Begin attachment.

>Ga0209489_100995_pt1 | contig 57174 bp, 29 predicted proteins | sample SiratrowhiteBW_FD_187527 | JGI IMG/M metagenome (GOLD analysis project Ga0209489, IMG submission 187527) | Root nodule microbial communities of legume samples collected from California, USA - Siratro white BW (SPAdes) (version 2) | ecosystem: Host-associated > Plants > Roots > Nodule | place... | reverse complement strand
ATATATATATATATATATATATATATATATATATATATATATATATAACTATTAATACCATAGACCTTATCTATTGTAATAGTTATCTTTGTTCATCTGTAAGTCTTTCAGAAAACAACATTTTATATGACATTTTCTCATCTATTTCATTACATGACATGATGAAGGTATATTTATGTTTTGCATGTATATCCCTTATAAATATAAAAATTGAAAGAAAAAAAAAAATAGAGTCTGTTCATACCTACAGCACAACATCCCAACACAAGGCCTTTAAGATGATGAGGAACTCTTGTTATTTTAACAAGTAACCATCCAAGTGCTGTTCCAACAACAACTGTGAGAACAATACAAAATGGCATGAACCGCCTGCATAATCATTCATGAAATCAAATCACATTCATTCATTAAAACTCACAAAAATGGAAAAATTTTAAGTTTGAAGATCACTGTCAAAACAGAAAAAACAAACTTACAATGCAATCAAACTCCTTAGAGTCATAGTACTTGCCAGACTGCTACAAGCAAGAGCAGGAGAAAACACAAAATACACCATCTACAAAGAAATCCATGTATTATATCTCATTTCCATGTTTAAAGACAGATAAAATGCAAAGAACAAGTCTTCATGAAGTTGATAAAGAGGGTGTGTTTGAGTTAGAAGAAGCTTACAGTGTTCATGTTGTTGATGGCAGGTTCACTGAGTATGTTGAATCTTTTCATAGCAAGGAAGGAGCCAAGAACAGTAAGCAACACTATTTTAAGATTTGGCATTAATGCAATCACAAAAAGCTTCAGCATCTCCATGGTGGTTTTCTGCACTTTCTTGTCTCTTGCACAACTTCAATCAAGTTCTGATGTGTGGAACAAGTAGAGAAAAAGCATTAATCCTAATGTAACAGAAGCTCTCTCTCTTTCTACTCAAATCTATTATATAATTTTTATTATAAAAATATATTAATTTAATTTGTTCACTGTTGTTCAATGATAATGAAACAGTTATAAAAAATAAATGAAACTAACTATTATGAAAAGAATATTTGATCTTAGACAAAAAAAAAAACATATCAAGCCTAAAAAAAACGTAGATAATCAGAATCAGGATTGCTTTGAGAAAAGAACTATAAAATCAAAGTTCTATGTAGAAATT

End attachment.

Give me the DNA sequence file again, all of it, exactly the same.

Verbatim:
>Ga0209489_100995_pt1 | contig 57174 bp, 29 predicted proteins | sample SiratrowhiteBW_FD_187527 | JGI IMG/M metagenome (GOLD analysis project Ga0209489, IMG submission 187527) | Root nodule microbial communities of legume samples collected from California, USA - Siratro white BW (SPAdes) (version 2) | ecosystem: Host-associated > Plants > Roots > Nodule | place... | reverse complement strand
ATATATATATATATATATATATATATATATATATATATATATATATAACTATTAATACCATAGACCTTATCTATTGTAATAGTTATCTTTGTTCATCTGTAAGTCTTTCAGAAAACAACATTTTATATGACATTTTCTCATCTATTTCATTACATGACATGATGAAGGTATATTTATGTTTTGCATGTATATCCCTTATAAATATAAAAATTGAAAGAAAAAAAAAAATAGAGTCTGTTCATACCTACAGCACAACATCCCAACACAAGGCCTTTAAGATGATGAGGAACTCTTGTTATTTTAACAAGTAACCATCCAAGTGCTGTTCCAACAACAACTGTGAGAACAATACAAAATGGCATGAACCGCCTGCATAATCATTCATGAAATCAAATCACATTCATTCATTAAAACTCACAAAAATGGAAAAATTTTAAGTTTGAAGATCACTGTCAAAACAGAAAAAACAAACTTACAATGCAATCAAACTCCTTAGAGTCATAGTACTTGCCAGACTGCTACAAGCAAGAGCAGGAGAAAACACAAAATACACCATCTACAAAGAAATCCATGTATTATATCTCATTTCCATGTTTAAAGACAGATAAAATGCAAAGAACAAGTCTTCATGAAGTTGATAAAGAGGGTGTGTTTGAGTTAGAAGAAGCTTACAGTGTTCATGTTGTTGATGGCAGGTTCACTGAGTATGTTGAATCTTTTCATAGCAAGGAAGGAGCCAAGAACAGTAAGCAACACTATTTTAAGATTTGGCATTAATGCAATCACAAAAAGCTTCAGCATCTCCATGGTGGTTTTCTGCACTTTCTTGTCTCTTGCACAACTTCAATCAAGTTCTGATGTGTGGAACAAGTAGAGAAAAAGCATTAATCCTAATGTAACAGAAGCTCTCTCTCTTTCTACTCAAATCTATTATATAATTTTTATTATAAAAATATATTAATTTAATTTGTTCACTGTTGTTCAATGATAATGAAACAGTTATAAAAAATAAATGAAACTAACTATTATGAAAAGAATATTTGATCTTAGACAAAAAAAAAAACATATCAAGCCTAAAAAAAACGTAGATAATCAGAATCAGGATTGCTTTGAGAAAAGAACTATAAAATCAAAGTTCTATGTAGAAATT